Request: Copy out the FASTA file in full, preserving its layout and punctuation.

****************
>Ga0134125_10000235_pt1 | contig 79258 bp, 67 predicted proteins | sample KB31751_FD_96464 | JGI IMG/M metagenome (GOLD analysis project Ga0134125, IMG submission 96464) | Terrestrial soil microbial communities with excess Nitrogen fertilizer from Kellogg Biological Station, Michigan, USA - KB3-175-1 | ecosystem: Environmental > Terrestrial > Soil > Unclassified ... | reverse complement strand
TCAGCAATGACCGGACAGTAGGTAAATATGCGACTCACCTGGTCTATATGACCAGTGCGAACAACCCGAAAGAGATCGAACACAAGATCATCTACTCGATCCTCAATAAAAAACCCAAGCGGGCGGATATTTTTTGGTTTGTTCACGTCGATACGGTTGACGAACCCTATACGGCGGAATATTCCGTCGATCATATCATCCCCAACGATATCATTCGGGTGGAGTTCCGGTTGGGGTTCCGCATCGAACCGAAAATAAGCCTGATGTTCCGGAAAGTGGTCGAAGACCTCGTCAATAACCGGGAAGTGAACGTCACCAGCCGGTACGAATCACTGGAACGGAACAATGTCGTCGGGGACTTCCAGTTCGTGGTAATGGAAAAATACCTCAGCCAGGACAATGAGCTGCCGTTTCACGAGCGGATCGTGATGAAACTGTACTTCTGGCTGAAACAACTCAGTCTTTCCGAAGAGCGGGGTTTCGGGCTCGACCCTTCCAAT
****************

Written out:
>Ga0134125_10000235_pt1 | contig 79258 bp, 67 predicted proteins | sample KB31751_FD_96464 | JGI IMG/M metagenome (GOLD analysis project Ga0134125, IMG submission 96464) | Terrestrial soil microbial communities with excess Nitrogen fertilizer from Kellogg Biological Station, Michigan, USA - KB3-175-1 | ecosystem: Environmental > Terrestrial > Soil > Unclassified ... | reverse complement strand
TCAGCAATGACCGGACAGTAGGTAAATATGCGACTCACCTGGTCTATATGACCAGTGCGAACAACCCGAAAGAGATCGAACACAAGATCATCTACTCGATCCTCAATAAAAAACCCAAGCGGGCGGATATTTTTTGGTTTGTTCACGTCGATACGGTTGACGAACCCTATACGGCGGAATATTCCGTCGATCATATCATCCCCAACGATATCATTCGGGTGGAGTTCCGGTTGGGGTTCCGCATCGAACCGAAAATAAGCCTGATGTTCCGGAAAGTGGTCGAAGACCTCGTCAATAACCGGGAAGTGAACGTCACCAGCCGGTACGAATCACTGGAACGGAACAATGTCGTCGGGGACTTCCAGTTCGTGGTAATGGAAAAATACCTCAGCCAGGACAATGAGCTGCCGTTTCACGAGCGGATCGTGATGAAACTGTACTTCTGGCTGAAACAACTCAGTCTTTCCGAAGAGCGGGGTTTCGGGCTCGACCCTTCCAAT